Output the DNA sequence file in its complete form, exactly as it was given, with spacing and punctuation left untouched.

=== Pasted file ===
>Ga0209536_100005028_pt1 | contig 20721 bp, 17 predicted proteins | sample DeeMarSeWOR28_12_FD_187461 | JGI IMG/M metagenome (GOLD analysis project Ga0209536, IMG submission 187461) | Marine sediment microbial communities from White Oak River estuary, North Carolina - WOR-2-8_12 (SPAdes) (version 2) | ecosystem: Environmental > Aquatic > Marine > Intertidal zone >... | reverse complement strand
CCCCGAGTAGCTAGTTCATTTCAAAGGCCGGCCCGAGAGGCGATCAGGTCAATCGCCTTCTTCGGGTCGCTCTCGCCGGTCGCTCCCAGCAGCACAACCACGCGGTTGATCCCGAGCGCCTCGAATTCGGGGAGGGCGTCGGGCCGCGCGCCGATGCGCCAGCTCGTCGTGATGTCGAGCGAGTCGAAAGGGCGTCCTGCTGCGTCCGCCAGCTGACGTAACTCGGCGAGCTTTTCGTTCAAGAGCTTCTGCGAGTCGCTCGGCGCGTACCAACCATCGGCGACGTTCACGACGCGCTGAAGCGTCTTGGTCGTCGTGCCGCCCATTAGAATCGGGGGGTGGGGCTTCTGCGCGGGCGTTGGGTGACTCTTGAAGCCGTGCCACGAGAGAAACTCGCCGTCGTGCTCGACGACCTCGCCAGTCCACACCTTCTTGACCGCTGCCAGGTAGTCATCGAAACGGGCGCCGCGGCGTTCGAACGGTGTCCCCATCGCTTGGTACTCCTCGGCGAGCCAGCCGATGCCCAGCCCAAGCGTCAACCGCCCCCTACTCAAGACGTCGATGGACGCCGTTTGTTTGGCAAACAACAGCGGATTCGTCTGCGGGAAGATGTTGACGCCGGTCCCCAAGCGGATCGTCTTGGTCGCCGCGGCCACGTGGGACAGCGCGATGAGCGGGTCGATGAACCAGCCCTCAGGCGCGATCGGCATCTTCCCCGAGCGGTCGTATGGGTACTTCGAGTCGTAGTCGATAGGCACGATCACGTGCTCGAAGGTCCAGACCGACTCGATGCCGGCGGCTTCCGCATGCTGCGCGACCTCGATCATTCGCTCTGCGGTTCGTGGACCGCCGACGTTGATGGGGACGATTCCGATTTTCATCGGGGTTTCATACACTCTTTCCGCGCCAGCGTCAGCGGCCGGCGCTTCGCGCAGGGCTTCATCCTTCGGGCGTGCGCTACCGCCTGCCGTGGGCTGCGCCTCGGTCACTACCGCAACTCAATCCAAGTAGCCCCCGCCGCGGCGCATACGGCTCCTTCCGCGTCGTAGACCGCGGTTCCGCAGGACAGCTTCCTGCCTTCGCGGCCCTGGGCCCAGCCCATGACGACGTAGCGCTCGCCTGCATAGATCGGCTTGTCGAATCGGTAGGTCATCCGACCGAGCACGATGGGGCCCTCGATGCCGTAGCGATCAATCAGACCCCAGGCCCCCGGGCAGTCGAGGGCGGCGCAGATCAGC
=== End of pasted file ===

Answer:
>Ga0209536_100005028_pt1 | contig 20721 bp, 17 predicted proteins | sample DeeMarSeWOR28_12_FD_187461 | JGI IMG/M metagenome (GOLD analysis project Ga0209536, IMG submission 187461) | Marine sediment microbial communities from White Oak River estuary, North Carolina - WOR-2-8_12 (SPAdes) (version 2) | ecosystem: Environmental > Aquatic > Marine > Intertidal zone >... | reverse complement strand
CCCCGAGTAGCTAGTTCATTTCAAAGGCCGGCCCGAGAGGCGATCAGGTCAATCGCCTTCTTCGGGTCGCTCTCGCCGGTCGCTCCCAGCAGCACAACCACGCGGTTGATCCCGAGCGCCTCGAATTCGGGGAGGGCGTCGGGCCGCGCGCCGATGCGCCAGCTCGTCGTGATGTCGAGCGAGTCGAAAGGGCGTCCTGCTGCGTCCGCCAGCTGACGTAACTCGGCGAGCTTTTCGTTCAAGAGCTTCTGCGAGTCGCTCGGCGCGTACCAACCATCGGCGACGTTCACGACGCGCTGAAGCGTCTTGGTCGTCGTGCCGCCCATTAGAATCGGGGGGTGGGGCTTCTGCGCGGGCGTTGGGTGACTCTTGAAGCCGTGCCACGAGAGAAACTCGCCGTCGTGCTCGACGACCTCGCCAGTCCACACCTTCTTGACCGCTGCCAGGTAGTCATCGAAACGGGCGCCGCGGCGTTCGAACGGTGTCCCCATCGCTTGGTACTCCTCGGCGAGCCAGCCGATGCCCAGCCCAAGCGTCAACCGCCCCCTACTCAAGACGTCGATGGACGCCGTTTGTTTGGCAAACAACAGCGGATTCGTCTGCGGGAAGATGTTGACGCCGGTCCCCAAGCGGATCGTCTTGGTCGCCGCGGCCACGTGGGACAGCGCGATGAGCGGGTCGATGAACCAGCCCTCAGGCGCGATCGGCATCTTCCCCGAGCGGTCGTATGGGTACTTCGAGTCGTAGTCGATAGGCACGATCACGTGCTCGAAGGTCCAGACCGACTCGATGCCGGCGGCTTCCGCATGCTGCGCGACCTCGATCATTCGCTCTGCGGTTCGTGGACCGCCGACGTTGATGGGGACGATTCCGATTTTCATCGGGGTTTCATACACTCTTTCCGCGCCAGCGTCAGCGGCCGGCGCTTCGCGCAGGGCTTCATCCTTCGGGCGTGCGCTACCGCCTGCCGTGGGCTGCGCCTCGGTCACTACCGCAACTCAATCCAAGTAGCCCCCGCCGCGGCGCATACGGCTCCTTCCGCGTCGTAGACCGCGGTTCCGCAGGACAGCTTCCTGCCTTCGCGGCCCTGGGCCCAGCCCATGACGACGTAGCGCTCGCCTGCATAGATCGGCTTGTCGAATCGGTAGGTCATCCGACCGAGCACGATGGGGCCCTCGATGCCGTAGCGATCAATCAGACCCCAGGCCCCCGGGCAGTCGAGGGCGGCGCAGATCAGC